Technically, you’re unique. Your genome is different enough from everyone else’s that no else could be confused with you (if you looked really, really closely). Even identical twins are slightly different due to lifestyle and environmental factors. You also have a unique set of experiences, thoughts, emotions, and routines. You’re pretty special, in the original Latin’s sense of species.
But you’re not special in the normal meaning of the word: better, worthy, deserving. No one is, simply for existing.
As a millennial, I was raised to believe that everyone was unique/special/insert buzzword here. Everyone could achieve anything they wanted and everyone’s thoughts, feelings, and opinions were important and valuable. And most importantly, you should challenge anyone who pigeonholes you or tells you you can’t do something. The only thing standing in your way is you!
This has led to a pervasive and annoying stereotype of millennials as self-absorbed and entitled, even though we were (sometimes forcibly) handed things like participation trophies and coddled like puppies. Really, we were operating under a tremendous lie: that if we pursued our dreams, worked hard, and believed in ourselves, we could do anything. It was the new American Dream, more profound than taking a piece of land and building a house: live a comfortable life according to your passions and pleasures and experience fulfillment.
This would work if everyone was indeed special, if our everyday lives were so remarkable and our contributions to the world so impactful that we could unlock an impossible array of successes and thrills. But we’re not.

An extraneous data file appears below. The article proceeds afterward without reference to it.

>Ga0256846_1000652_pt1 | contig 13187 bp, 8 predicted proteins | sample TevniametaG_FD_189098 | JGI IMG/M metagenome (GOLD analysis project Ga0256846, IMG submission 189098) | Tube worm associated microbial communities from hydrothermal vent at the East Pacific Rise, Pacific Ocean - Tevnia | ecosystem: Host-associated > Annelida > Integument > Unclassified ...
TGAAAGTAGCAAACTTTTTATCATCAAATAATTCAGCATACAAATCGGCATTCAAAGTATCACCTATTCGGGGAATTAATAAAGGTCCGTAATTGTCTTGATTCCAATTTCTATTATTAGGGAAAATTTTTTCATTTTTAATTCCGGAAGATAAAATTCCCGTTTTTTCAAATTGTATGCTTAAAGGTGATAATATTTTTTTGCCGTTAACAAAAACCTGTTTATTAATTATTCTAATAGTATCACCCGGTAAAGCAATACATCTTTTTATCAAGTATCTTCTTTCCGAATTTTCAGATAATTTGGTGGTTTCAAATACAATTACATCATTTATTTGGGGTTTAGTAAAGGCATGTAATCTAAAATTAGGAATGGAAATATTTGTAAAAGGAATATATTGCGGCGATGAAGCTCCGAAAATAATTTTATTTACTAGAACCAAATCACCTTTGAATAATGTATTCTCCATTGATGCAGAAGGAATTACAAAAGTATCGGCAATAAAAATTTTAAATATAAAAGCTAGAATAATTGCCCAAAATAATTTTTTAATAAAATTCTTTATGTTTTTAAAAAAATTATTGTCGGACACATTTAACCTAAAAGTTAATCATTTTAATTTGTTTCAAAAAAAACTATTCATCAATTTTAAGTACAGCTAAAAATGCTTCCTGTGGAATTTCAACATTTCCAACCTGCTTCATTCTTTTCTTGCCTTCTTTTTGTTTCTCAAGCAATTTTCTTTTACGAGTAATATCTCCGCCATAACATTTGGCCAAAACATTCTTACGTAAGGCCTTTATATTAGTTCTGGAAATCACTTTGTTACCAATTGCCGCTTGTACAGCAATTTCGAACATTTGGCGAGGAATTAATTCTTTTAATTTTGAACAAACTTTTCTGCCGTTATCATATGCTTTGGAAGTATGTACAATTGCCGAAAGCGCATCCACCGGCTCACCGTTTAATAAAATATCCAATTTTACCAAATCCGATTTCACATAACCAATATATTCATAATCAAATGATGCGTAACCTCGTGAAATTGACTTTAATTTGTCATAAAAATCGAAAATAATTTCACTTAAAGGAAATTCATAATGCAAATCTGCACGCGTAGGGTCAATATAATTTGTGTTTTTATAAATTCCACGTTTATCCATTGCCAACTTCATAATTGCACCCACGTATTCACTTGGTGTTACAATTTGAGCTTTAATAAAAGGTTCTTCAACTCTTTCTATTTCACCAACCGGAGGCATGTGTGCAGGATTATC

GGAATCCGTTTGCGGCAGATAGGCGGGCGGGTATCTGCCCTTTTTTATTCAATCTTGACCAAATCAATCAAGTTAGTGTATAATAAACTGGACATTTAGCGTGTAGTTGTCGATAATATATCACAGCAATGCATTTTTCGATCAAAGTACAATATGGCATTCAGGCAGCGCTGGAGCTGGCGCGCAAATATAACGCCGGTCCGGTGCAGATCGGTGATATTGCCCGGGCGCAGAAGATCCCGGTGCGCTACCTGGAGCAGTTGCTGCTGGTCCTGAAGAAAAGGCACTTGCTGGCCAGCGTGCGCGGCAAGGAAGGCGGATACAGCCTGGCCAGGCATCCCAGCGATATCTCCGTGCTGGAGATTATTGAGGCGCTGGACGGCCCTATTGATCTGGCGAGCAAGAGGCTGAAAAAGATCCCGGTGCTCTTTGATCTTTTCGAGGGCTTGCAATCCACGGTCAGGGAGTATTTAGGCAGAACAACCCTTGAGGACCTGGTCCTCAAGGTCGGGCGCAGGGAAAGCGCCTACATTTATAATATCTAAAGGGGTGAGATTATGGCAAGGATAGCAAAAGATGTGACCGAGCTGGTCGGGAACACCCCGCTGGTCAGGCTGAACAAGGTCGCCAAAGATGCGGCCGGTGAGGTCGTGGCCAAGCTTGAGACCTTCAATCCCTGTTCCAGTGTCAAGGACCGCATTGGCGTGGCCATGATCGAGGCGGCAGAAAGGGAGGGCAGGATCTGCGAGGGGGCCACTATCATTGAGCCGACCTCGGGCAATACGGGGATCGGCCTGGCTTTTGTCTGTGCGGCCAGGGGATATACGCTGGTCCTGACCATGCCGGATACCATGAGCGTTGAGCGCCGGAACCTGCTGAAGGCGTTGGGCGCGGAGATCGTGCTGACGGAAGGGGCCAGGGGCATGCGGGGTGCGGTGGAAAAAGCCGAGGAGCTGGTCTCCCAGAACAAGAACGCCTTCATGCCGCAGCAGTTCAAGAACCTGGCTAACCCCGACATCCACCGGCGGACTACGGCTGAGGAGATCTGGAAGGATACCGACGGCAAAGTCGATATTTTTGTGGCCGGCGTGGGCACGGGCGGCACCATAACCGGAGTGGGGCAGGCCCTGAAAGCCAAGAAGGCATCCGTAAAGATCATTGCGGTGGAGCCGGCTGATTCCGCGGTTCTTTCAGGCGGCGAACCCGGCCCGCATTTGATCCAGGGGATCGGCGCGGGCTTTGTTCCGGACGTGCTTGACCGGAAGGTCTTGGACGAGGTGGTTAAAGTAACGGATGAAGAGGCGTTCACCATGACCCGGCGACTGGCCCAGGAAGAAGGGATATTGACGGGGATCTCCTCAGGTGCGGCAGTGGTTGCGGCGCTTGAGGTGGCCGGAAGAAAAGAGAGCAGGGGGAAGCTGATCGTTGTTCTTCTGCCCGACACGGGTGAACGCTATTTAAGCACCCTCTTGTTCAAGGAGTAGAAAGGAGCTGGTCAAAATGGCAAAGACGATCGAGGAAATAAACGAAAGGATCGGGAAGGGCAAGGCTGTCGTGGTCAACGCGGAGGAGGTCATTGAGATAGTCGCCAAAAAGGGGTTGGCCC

Worse, this notion that unfettered passion + hard work = a wonderful life leads to disappointment, inevitably. In fact, the more we push ourselves to this impossible standard, the less happy we are. Older generations misunderstand millennials’ interest in a flexible schedule, thinking we want “work–life balance.” Really, we’re wondering if we can switch around that shift because we need to accommodate a second (or third) job and maybe work on that novel, of which we’ve written two pages.
Worst of all, the emphasis on the primacy of our own thoughts and their validity has contributed to a glut of misinformation and bigotry. How? Because these days, after the death of rhetoric education, people — not just millennials — believe they are “entitled to my opinion.” Their opinion must be allowed to exist and must be given equal play in conversation, policymaking, and, yes, the job market. It works: with a dollop of charisma, an exaggeration of skills, and a hierarchical society, anyone with a dream and the bare minimum requirements can achieve greatness — or at least a decent paycheck. Are they special? Not necessarily — in fact, likely not. Our economy is run on personality, and that means that if you’re lacking the right connection or set of cocktail-bumping skills, you’re out of luck no matter how hard you work and how passionate you are.
Perhaps it’s better to understand yourself as not special. If you’re part of a group of mediocre individuals in a relatively young species in a mundane world, your failures don’t matter — or really, exist. What’s one drop in the stream of the planet’s history?
In fact, if you’re not special, you’re not thrust into the proverbial rat race or, for millennials, the need to affirm what you’ve grown up hearing, that you just needed to do your best and believe in yourself. We’re not all going to be Oscar-winning filmmakers, or Pulitzer-winning journalists, or Nobel-winning scientists. We’re not all going to be wealthy by the age of 30 or able to retire by age 40. We’re not even all going to go viral. We’re failures, most of us — at least if we insist upon the belief that we’re all special. Maybe, we’d feel better if we accepted that we’re not special, not unique, and really, just humans living their short, brutal lives. Maybe therein lies contentment.